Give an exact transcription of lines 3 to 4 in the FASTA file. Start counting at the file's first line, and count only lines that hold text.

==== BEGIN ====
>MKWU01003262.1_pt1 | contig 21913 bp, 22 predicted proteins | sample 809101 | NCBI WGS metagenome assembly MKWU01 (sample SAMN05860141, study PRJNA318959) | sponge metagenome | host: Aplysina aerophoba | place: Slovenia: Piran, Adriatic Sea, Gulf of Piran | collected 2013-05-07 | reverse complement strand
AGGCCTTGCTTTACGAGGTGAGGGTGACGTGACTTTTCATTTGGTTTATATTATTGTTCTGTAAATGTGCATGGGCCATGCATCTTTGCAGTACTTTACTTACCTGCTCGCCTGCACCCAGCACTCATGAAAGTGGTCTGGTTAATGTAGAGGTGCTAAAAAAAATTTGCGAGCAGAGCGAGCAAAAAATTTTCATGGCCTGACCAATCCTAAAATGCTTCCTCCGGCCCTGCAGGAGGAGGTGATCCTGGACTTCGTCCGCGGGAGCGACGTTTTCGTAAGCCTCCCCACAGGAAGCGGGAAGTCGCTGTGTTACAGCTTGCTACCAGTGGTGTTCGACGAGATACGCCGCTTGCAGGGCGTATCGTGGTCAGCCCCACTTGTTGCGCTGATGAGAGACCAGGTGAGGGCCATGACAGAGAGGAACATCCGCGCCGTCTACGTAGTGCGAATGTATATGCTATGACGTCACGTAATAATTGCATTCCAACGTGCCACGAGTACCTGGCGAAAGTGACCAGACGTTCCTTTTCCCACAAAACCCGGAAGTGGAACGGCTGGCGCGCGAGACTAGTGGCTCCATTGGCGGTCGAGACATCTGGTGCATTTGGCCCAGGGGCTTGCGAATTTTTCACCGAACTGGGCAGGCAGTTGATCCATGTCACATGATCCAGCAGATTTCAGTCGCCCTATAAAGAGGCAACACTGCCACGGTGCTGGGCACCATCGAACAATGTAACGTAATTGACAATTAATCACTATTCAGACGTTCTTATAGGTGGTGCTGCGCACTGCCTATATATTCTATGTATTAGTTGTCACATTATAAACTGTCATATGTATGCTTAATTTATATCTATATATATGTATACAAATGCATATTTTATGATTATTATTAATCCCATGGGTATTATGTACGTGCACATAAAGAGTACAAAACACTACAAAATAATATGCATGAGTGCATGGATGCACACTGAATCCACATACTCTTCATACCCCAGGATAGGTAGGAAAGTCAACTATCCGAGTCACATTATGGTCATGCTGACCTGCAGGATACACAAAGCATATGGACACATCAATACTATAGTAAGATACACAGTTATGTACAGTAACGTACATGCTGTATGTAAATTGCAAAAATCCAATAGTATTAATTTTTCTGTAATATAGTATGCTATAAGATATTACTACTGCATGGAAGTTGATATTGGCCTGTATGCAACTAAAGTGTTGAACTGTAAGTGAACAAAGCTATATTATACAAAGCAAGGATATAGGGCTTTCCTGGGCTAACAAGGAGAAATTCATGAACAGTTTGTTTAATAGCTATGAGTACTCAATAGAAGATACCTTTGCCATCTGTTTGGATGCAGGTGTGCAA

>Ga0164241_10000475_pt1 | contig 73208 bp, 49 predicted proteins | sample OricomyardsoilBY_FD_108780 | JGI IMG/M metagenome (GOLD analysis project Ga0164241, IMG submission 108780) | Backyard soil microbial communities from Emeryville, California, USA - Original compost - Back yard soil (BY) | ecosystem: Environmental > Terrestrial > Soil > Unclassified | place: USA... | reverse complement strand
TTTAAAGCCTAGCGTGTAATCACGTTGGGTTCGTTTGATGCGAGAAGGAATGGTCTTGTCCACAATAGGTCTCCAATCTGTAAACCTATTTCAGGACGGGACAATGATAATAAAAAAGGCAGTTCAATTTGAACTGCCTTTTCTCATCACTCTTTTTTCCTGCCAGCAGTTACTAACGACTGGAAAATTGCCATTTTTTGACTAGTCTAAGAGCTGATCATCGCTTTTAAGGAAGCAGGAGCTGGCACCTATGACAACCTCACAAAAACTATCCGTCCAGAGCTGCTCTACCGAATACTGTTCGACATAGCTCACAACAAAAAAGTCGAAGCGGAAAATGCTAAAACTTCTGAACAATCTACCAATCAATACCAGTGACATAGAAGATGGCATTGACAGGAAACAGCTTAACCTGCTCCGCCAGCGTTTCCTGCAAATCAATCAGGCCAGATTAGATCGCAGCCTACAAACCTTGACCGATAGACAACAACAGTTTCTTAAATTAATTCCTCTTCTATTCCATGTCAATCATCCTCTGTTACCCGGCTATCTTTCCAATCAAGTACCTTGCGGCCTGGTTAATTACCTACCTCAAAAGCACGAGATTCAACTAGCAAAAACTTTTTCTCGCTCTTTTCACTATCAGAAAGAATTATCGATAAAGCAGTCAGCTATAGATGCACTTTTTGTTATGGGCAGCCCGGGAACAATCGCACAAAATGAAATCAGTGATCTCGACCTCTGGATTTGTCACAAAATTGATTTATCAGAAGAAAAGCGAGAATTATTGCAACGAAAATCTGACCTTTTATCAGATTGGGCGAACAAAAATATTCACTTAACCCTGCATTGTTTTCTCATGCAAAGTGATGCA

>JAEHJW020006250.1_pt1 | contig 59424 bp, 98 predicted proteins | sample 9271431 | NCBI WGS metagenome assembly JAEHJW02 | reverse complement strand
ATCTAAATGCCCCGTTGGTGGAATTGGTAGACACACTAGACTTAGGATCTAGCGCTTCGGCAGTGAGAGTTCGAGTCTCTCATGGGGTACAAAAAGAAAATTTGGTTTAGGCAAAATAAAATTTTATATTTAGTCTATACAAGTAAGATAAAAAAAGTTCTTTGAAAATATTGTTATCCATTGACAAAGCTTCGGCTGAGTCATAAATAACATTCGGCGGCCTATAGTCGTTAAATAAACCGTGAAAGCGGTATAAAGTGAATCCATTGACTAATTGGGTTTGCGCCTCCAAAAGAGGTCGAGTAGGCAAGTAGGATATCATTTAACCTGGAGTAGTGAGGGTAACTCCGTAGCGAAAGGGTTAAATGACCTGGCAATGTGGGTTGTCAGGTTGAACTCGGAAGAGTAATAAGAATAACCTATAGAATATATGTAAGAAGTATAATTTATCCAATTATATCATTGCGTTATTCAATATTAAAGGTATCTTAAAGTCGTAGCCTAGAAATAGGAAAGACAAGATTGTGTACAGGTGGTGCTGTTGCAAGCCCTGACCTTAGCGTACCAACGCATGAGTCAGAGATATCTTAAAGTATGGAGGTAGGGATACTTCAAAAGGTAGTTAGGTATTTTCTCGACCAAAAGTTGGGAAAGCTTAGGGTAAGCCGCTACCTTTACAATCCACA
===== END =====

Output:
>Ga0164241_10000475_pt1 | contig 73208 bp, 49 predicted proteins | sample OricomyardsoilBY_FD_108780 | JGI IMG/M metagenome (GOLD analysis project Ga0164241, IMG submission 108780) | Backyard soil microbial communities from Emeryville, California, USA - Original compost - Back yard soil (BY) | ecosystem: Environmental > Terrestrial > Soil > Unclassified | place: USA... | reverse complement strand
TTTAAAGCCTAGCGTGTAATCACGTTGGGTTCGTTTGATGCGAGAAGGAATGGTCTTGTCCACAATAGGTCTCCAATCTGTAAACCTATTTCAGGACGGGACAATGATAATAAAAAAGGCAGTTCAATTTGAACTGCCTTTTCTCATCACTCTTTTTTCCTGCCAGCAGTTACTAACGACTGGAAAATTGCCATTTTTTGACTAGTCTAAGAGCTGATCATCGCTTTTAAGGAAGCAGGAGCTGGCACCTATGACAACCTCACAAAAACTATCCGTCCAGAGCTGCTCTACCGAATACTGTTCGACATAGCTCACAACAAAAAAGTCGAAGCGGAAAATGCTAAAACTTCTGAACAATCTACCAATCAATACCAGTGACATAGAAGATGGCATTGACAGGAAACAGCTTAACCTGCTCCGCCAGCGTTTCCTGCAAATCAATCAGGCCAGATTAGATCGCAGCCTACAAACCTTGACCGATAGACAACAACAGTTTCTTAAATTAATTCCTCTTCTATTCCATGTCAATCATCCTCTGTTACCCGGCTATCTTTCCAATCAAGTACCTTGCGGCCTGGTTAATTACCTACCTCAAAAGCACGAGATTCAACTAGCAAAAACTTTTTCTCGCTCTTTTCACTATCAGAAAGAATTATCGATAAAGCAGTCAGCTATAGATGCACTTTTTGTTATGGGCAGCCCGGGAACAATCGCACAAAATGAAATCAGTGATCTCGACCTCTGGATTTGTCACAAAATTGATTTATCAGAAGAAAAGCGAGAATTATTGCAACGAAAATCTGACCTTTTATCAGATTGGGCGAACAAAAATATTCACTTAACCCTGCATTGTTTTCTCATGCAAAGTGATGCA